There has been a lot of talk about banned books as of late, and as someone with more Libertarian leanings, I’m against the entire notion of banned information. Interestingly enough, in the early 1990s, there was a book that fell victim to what the employee of the company who published it called ‘economic censorship.” The book was Hit Man: A Technical Manual for Independent Contractors.
The publisher, Paladin Press, was well known for its controversial subjects and numerous books that certainly walked the line. This would end up being their most controversial and was eventually linked to at least two murders. While the book is out of publication, it’s fairly easy to find. Out of curiosity, I found a copy online and wanted to do a bit of a review of what’s easily one of the most controversial books of all time.
Hit Man: A Technical Manual for Independent Contractors
As you can tell from the title, this book takes itself fairly seriously and advertises itself as a technical manual. The author, using the pen name, Rex Feral, sells himself as an experienced Hit Man willing to teach you the secrets of his trade. The manual walks you through a hit, from the time the hit man arrives in the state, fresh off a plane, til the moment the job ends and the assassin flees.
From there, the book dives into its manual aspect. The book provides some fairly basic high-level advice. Like, be in shape, and use newspapers to find potential clients, make sure you learn how to fight. It doesn’t teach you how to fight or tell you how to shoot a gun, just advises you to learn to do so. You should have fake IDs and credit cards, but the book doesn’t teach you how to get those.
A lot of the information is outdated, but what would you expect from a book written in 1983? Some of the advice is hilarious in hindsight. Specifically their advice for flying without needing an id. The line, “airlines don’t require identification for tickets paid in cash,” certainly didn’t age well.
One of my favorite lines is, “Sport karate can get you killed in the street.” I have to ask, is this the first utterance of something getting you killed in the street? What’s a meme these days was apparently hit man advice from the 1980s.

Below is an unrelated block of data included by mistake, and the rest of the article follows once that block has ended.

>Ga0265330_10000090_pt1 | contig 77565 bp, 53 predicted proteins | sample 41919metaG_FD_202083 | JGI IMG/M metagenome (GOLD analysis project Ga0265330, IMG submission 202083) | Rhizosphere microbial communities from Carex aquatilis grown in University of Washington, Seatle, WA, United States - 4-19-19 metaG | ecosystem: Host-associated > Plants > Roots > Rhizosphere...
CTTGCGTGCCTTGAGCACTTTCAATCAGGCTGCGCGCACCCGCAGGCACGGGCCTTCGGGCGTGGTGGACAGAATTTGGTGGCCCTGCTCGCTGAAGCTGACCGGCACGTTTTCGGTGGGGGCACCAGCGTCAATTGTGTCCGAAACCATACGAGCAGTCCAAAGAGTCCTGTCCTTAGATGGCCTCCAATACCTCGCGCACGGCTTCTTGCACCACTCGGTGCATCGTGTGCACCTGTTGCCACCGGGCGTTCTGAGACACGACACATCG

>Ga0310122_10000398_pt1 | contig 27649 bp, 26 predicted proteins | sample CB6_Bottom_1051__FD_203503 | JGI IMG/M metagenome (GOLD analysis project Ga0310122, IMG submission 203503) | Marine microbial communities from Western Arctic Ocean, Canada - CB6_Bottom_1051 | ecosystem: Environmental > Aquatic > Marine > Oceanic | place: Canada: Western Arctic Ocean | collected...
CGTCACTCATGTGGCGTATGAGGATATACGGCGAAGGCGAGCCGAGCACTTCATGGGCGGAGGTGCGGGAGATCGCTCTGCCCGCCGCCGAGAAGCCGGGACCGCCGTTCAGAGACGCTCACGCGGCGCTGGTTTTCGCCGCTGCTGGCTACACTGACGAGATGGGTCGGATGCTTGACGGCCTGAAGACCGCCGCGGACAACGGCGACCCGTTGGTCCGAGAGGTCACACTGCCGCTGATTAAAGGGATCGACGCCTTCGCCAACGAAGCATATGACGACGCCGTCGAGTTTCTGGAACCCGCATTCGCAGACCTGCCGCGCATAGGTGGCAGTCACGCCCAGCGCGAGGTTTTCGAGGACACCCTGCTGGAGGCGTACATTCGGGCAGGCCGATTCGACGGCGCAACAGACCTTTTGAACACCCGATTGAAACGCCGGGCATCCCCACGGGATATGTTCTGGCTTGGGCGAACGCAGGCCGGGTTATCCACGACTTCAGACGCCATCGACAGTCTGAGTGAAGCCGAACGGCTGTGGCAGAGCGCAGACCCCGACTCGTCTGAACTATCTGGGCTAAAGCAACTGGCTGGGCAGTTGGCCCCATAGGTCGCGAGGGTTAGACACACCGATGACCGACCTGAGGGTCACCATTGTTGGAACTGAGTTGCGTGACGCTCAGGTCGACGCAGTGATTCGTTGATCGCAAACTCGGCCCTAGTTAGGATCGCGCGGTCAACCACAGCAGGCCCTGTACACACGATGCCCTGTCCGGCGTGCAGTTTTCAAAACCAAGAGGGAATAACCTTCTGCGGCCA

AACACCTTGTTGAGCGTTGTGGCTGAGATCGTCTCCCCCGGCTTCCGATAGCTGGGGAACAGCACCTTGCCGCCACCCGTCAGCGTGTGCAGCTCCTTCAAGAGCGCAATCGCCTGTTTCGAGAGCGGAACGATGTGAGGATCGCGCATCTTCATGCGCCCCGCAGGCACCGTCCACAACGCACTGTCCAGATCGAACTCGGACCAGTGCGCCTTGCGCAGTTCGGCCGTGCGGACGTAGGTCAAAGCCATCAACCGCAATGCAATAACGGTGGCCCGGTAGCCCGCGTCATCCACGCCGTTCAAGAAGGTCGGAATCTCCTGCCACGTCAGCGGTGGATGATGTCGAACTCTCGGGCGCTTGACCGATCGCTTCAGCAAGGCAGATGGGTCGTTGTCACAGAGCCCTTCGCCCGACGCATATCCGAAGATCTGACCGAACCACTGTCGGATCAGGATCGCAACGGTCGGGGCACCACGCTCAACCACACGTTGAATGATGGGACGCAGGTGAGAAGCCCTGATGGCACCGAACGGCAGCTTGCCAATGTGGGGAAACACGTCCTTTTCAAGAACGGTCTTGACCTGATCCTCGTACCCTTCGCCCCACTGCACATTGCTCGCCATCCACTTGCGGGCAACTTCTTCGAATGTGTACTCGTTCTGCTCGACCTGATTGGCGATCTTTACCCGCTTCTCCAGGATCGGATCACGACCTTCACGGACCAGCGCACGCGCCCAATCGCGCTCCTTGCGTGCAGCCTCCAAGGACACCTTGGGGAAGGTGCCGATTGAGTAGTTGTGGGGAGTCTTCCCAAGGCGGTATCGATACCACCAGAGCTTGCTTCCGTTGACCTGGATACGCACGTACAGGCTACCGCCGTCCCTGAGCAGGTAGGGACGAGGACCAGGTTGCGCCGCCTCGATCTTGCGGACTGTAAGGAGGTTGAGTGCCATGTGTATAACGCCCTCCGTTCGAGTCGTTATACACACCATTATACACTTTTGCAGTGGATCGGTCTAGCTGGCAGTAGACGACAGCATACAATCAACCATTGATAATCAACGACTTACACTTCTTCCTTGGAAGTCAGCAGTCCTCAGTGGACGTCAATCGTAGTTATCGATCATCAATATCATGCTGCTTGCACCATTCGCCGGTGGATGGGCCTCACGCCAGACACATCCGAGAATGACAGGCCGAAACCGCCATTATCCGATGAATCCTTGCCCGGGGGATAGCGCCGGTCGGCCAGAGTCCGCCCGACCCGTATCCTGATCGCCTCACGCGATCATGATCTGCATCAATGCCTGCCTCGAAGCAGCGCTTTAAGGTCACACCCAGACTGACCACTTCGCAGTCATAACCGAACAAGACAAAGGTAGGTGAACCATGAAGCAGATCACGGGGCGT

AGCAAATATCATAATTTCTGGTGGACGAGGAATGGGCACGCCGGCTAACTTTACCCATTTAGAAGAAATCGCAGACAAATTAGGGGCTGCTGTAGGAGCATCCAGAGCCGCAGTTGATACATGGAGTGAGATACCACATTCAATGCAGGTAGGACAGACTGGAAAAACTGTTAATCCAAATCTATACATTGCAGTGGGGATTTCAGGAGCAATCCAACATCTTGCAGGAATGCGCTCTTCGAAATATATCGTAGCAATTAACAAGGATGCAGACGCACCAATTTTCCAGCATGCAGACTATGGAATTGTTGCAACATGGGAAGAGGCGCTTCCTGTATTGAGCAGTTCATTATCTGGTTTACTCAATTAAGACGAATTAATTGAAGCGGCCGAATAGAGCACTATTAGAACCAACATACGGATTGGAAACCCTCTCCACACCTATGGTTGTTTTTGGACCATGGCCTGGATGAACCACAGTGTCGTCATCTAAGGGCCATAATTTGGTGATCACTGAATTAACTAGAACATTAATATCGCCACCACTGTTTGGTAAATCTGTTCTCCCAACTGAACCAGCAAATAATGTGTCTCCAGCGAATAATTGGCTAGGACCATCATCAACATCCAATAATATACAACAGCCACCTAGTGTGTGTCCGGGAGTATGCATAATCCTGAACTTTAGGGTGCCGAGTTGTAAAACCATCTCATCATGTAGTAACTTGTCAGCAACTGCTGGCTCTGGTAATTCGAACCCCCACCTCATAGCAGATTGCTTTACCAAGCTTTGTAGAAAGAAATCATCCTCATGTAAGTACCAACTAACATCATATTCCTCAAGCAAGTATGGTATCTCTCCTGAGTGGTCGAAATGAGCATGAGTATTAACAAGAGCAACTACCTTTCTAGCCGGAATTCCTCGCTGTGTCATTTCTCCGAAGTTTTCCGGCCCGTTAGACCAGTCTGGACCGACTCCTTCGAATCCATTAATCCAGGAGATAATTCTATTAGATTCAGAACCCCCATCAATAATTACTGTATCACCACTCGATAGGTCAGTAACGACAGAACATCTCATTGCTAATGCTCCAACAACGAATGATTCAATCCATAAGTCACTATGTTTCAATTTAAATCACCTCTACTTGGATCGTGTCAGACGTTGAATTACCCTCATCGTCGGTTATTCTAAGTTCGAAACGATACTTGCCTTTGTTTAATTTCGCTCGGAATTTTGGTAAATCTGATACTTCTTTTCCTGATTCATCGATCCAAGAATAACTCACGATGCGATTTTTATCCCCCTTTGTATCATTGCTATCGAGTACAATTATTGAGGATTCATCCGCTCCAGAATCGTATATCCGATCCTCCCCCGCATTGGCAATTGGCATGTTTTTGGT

Going off the Rails
Advice like be in shape, don’t do drugs, learn how to use weapons is also fairly standard and certainly would apply to a hit man. It’s not exactly rocket science. When Hit Man: A Technical Manual for Independent Contractors tries to offer advice on how to do things, it dips into pulp fiction-like advice.
Advice like meet veterans. They can train you and get you machine guns! Attend a mercenary school! I wasn’t around in 1983, so I have to ask, were there mercenary schools? I would totally take out a student loan to attend Mercenary University.
You should use hollow points not just because they expand but because you can drop poison into the hollowpoint cavity. Speaking of poison, this book advises you to catch a pufferfish and cut out the poison bladder out and use the poison to kill your mark.
How about using a pellet gun with a poison dart? That’s some of the advice you find in this Technical Manual. The only time the advice seems solid is the construction of a disposable suppressor. Paladin Press wrote all about things like this. I wouldn’t be surprised if this was a Copy/Paste from a different book.
The Hit Man: A Technical Manual for Independent Contractors says you should be an expert on the law and on firearms, and the writer is clearly neither. He mentions federal registration and calls magazines clips. At one point advised you to use garlic juice bullets, but I have no idea why.
A section with advice on women is pretty good. It comes down to if you involve your lover in a hit, don’t cheat on them. Solid advice.
The controversy came to be when Hit Man: A Technical Manual for Independent Contractors was in possession of a, well, hit man. Admittedly the man was caught. Still, he reportedly followed the advice of the book, including using an AR-7, a homemade suppressor, stealing a license plate, and apparently, a total of 22 pieces of advice were used by the murderer.
The murderer was caught and tried, and the surviving family sued Paladin Press. Paladin Press seemed to be perfectly fine with fighting, but their insurance company wasn’t. They settled out of court and promised to destroy their remaining copies and end the publication of the book.
Personally, I think this was silly, and Paladin Press was right to fight. The book doesn’t offer any real useful advice, and if it did, the real-life killer would have never been caught. It’s a silly book, apparently written by a woman in Florida who submitted a fiction novel. Paladin Press asked her to turn it into an instruction novel, and we got a silly book about it.
I think they were right when they said it was “Economic censorship.”